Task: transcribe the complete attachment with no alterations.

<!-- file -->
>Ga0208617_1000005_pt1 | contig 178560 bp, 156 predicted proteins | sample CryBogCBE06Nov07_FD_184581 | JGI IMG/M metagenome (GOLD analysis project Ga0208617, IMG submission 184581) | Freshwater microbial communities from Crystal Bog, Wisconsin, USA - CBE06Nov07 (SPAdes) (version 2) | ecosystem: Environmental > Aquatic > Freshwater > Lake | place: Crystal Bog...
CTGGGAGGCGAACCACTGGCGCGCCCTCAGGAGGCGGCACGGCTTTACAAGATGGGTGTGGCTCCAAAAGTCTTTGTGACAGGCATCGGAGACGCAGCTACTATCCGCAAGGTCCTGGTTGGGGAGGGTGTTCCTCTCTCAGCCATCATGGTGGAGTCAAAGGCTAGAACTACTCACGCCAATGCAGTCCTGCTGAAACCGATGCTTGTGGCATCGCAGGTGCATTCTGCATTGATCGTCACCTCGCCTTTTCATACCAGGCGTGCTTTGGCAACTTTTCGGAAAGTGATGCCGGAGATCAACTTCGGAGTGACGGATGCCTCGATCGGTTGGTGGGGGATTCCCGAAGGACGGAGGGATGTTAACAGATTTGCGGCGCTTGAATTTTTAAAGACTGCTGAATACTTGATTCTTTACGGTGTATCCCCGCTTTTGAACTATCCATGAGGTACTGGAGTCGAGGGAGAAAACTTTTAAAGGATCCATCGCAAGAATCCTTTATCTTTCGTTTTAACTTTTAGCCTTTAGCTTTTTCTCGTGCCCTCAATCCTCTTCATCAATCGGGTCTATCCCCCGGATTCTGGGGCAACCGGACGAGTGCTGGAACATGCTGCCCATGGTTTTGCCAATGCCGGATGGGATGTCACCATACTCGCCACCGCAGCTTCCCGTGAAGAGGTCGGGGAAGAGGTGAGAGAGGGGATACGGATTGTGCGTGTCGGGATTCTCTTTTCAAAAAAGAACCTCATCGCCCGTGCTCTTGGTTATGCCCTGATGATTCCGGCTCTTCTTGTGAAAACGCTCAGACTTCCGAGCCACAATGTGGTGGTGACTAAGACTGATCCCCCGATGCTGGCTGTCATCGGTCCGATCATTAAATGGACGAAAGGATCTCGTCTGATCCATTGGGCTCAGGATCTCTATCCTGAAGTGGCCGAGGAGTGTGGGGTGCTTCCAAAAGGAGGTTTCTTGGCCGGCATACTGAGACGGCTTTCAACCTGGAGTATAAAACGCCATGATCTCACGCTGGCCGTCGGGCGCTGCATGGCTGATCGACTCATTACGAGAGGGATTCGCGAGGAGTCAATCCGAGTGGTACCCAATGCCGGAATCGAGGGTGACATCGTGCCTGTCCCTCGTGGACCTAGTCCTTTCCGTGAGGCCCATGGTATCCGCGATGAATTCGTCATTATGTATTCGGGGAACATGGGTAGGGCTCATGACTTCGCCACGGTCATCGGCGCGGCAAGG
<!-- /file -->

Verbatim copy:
>Ga0208617_1000005_pt1 | contig 178560 bp, 156 predicted proteins | sample CryBogCBE06Nov07_FD_184581 | JGI IMG/M metagenome (GOLD analysis project Ga0208617, IMG submission 184581) | Freshwater microbial communities from Crystal Bog, Wisconsin, USA - CBE06Nov07 (SPAdes) (version 2) | ecosystem: Environmental > Aquatic > Freshwater > Lake | place: Crystal Bog...
CTGGGAGGCGAACCACTGGCGCGCCCTCAGGAGGCGGCACGGCTTTACAAGATGGGTGTGGCTCCAAAAGTCTTTGTGACAGGCATCGGAGACGCAGCTACTATCCGCAAGGTCCTGGTTGGGGAGGGTGTTCCTCTCTCAGCCATCATGGTGGAGTCAAAGGCTAGAACTACTCACGCCAATGCAGTCCTGCTGAAACCGATGCTTGTGGCATCGCAGGTGCATTCTGCATTGATCGTCACCTCGCCTTTTCATACCAGGCGTGCTTTGGCAACTTTTCGGAAAGTGATGCCGGAGATCAACTTCGGAGTGACGGATGCCTCGATCGGTTGGTGGGGGATTCCCGAAGGACGGAGGGATGTTAACAGATTTGCGGCGCTTGAATTTTTAAAGACTGCTGAATACTTGATTCTTTACGGTGTATCCCCGCTTTTGAACTATCCATGAGGTACTGGAGTCGAGGGAGAAAACTTTTAAAGGATCCATCGCAAGAATCCTTTATCTTTCGTTTTAACTTTTAGCCTTTAGCTTTTTCTCGTGCCCTCAATCCTCTTCATCAATCGGGTCTATCCCCCGGATTCTGGGGCAACCGGACGAGTGCTGGAACATGCTGCCCATGGTTTTGCCAATGCCGGATGGGATGTCACCATACTCGCCACCGCAGCTTCCCGTGAAGAGGTCGGGGAAGAGGTGAGAGAGGGGATACGGATTGTGCGTGTCGGGATTCTCTTTTCAAAAAAGAACCTCATCGCCCGTGCTCTTGGTTATGCCCTGATGATTCCGGCTCTTCTTGTGAAAACGCTCAGACTTCCGAGCCACAATGTGGTGGTGACTAAGACTGATCCCCCGATGCTGGCTGTCATCGGTCCGATCATTAAATGGACGAAAGGATCTCGTCTGATCCATTGGGCTCAGGATCTCTATCCTGAAGTGGCCGAGGAGTGTGGGGTGCTTCCAAAAGGAGGTTTCTTGGCCGGCATACTGAGACGGCTTTCAACCTGGAGTATAAAACGCCATGATCTCACGCTGGCCGTCGGGCGCTGCATGGCTGATCGACTCATTACGAGAGGGATTCGCGAGGAGTCAATCCGAGTGGTACCCAATGCCGGAATCGAGGGTGACATCGTGCCTGTCCCTCGTGGACCTAGTCCTTTCCGTGAGGCCCATGGTATCCGCGATGAATTCGTCATTATGTATTCGGGGAACATGGGTAGGGCTCATGACTTCGCCACGGTCATCGGCGCGGCAAGG